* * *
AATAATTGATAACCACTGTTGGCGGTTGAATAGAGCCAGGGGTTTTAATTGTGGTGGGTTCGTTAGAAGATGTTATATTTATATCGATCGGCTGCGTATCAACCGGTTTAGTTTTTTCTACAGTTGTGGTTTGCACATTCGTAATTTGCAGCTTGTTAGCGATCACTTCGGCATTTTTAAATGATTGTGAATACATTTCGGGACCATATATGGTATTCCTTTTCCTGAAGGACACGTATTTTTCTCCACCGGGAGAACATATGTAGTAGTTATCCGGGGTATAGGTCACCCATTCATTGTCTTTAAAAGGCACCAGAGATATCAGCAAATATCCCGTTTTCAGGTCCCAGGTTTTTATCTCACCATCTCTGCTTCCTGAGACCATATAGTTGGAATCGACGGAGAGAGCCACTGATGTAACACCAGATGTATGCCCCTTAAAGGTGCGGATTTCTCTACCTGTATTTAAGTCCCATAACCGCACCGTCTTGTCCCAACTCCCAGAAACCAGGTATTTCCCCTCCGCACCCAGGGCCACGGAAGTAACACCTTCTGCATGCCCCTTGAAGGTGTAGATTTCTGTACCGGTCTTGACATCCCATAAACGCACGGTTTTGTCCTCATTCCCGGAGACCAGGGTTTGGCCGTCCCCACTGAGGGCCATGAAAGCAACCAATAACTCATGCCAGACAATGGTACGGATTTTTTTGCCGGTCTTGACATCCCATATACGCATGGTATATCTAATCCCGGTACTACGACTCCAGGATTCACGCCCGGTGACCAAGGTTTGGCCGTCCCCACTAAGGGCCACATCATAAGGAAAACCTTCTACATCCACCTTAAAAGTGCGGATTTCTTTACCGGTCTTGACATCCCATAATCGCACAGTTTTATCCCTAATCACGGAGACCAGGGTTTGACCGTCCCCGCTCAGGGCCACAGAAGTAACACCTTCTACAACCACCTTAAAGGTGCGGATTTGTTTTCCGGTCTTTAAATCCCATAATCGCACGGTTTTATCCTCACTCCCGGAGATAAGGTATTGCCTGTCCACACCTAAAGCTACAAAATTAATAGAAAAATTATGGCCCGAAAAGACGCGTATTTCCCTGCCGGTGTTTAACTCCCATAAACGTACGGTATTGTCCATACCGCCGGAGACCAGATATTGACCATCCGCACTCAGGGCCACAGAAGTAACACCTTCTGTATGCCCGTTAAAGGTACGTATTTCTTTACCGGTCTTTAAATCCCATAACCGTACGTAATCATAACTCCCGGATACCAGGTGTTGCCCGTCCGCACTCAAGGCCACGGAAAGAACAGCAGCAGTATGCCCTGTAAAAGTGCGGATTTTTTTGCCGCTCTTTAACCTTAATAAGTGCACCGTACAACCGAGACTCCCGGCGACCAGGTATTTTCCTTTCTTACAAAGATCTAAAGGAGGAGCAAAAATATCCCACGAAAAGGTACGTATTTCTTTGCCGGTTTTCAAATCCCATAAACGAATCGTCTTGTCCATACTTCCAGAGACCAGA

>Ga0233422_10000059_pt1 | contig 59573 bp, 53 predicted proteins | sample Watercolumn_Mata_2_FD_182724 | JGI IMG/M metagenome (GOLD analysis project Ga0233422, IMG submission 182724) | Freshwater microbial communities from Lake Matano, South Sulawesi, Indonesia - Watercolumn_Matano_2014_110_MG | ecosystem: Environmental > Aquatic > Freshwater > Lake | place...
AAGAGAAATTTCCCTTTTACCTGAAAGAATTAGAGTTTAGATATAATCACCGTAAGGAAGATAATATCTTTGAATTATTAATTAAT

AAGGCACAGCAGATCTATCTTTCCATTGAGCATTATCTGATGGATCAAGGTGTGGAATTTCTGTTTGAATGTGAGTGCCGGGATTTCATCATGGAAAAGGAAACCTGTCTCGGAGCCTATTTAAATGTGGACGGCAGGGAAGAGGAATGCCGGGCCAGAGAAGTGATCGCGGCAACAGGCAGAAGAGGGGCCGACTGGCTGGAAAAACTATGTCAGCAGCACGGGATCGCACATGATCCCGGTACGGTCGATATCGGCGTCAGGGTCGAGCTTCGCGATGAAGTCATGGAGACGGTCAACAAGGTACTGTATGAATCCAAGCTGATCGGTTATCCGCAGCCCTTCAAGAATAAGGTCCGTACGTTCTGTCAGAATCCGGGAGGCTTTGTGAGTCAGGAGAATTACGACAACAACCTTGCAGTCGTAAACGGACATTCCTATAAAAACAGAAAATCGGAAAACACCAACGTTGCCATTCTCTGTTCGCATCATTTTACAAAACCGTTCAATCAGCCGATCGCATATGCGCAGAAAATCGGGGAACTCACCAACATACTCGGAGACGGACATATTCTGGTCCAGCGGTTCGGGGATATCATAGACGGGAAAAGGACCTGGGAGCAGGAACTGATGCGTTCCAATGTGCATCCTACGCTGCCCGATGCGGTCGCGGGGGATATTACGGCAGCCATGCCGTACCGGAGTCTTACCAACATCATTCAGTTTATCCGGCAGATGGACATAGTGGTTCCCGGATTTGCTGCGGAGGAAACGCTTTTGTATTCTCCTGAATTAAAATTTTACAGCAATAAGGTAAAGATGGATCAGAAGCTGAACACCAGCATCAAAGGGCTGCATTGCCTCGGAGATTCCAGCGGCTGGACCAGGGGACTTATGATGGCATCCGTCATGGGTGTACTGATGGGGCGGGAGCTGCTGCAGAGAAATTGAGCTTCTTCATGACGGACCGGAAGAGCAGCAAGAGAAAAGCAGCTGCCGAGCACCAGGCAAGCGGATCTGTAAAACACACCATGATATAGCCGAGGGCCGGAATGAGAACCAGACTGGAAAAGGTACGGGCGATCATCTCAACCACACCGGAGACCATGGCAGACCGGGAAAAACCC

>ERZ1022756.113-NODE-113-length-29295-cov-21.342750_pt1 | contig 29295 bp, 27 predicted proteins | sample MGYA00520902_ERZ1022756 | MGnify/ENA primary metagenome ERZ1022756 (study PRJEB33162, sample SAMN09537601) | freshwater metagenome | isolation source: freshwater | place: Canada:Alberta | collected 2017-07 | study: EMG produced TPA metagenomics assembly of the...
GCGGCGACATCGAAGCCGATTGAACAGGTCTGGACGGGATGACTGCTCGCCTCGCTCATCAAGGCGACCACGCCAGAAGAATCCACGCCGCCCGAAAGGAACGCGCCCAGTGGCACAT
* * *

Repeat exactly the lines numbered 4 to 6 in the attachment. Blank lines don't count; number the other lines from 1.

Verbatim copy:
AAGGCACAGCAGATCTATCTTTCCATTGAGCATTATCTGATGGATCAAGGTGTGGAATTTCTGTTTGAATGTGAGTGCCGGGATTTCATCATGGAAAAGGAAACCTGTCTCGGAGCCTATTTAAATGTGGACGGCAGGGAAGAGGAATGCCGGGCCAGAGAAGTGATCGCGGCAACAGGCAGAAGAGGGGCCGACTGGCTGGAAAAACTATGTCAGCAGCACGGGATCGCACATGATCCCGGTACGGTCGATATCGGCGTCAGGGTCGAGCTTCGCGATGAAGTCATGGAGACGGTCAACAAGGTACTGTATGAATCCAAGCTGATCGGTTATCCGCAGCCCTTCAAGAATAAGGTCCGTACGTTCTGTCAGAATCCGGGAGGCTTTGTGAGTCAGGAGAATTACGACAACAACCTTGCAGTCGTAAACGGACATTCCTATAAAAACAGAAAATCGGAAAACACCAACGTTGCCATTCTCTGTTCGCATCATTTTACAAAACCGTTCAATCAGCCGATCGCATATGCGCAGAAAATCGGGGAACTCACCAACATACTCGGAGACGGACATATTCTGGTCCAGCGGTTCGGGGATATCATAGACGGGAAAAGGACCTGGGAGCAGGAACTGATGCGTTCCAATGTGCATCCTACGCTGCCCGATGCGGTCGCGGGGGATATTACGGCAGCCATGCCGTACCGGAGTCTTACCAACATCATTCAGTTTATCCGGCAGATGGACATAGTGGTTCCCGGATTTGCTGCGGAGGAAACGCTTTTGTATTCTCCTGAATTAAAATTTTACAGCAATAAGGTAAAGATGGATCAGAAGCTGAACACCAGCATCAAAGGGCTGCATTGCCTCGGAGATTCCAGCGGCTGGACCAGGGGACTTATGATGGCATCCGTCATGGGTGTACTGATGGGGCGGGAGCTGCTGCAGAGAAATTGAGCTTCTTCATGACGGACCGGAAGAGCAGCAAGAGAAAAGCAGCTGCCGAGCACCAGGCAAGCGGATCTGTAAAACACACCATGATATAGCCGAGGGCCGGAATGAGAACCAGACTGGAAAAGGTACGGGCGATCATCTCAACCACACCGGAGACCATGGCAGACCGGGAAAAACCC

>ERZ1022756.113-NODE-113-length-29295-cov-21.342750_pt1 | contig 29295 bp, 27 predicted proteins | sample MGYA00520902_ERZ1022756 | MGnify/ENA primary metagenome ERZ1022756 (study PRJEB33162, sample SAMN09537601) | freshwater metagenome | isolation source: freshwater | place: Canada:Alberta | collected 2017-07 | study: EMG produced TPA metagenomics assembly of the...
GCGGCGACATCGAAGCCGATTGAACAGGTCTGGACGGGATGACTGCTCGCCTCGCTCATCAAGGCGACCACGCCAGAAGAATCCACGCCGCCCGAAAGGAACGCGCCCAGTGGCACAT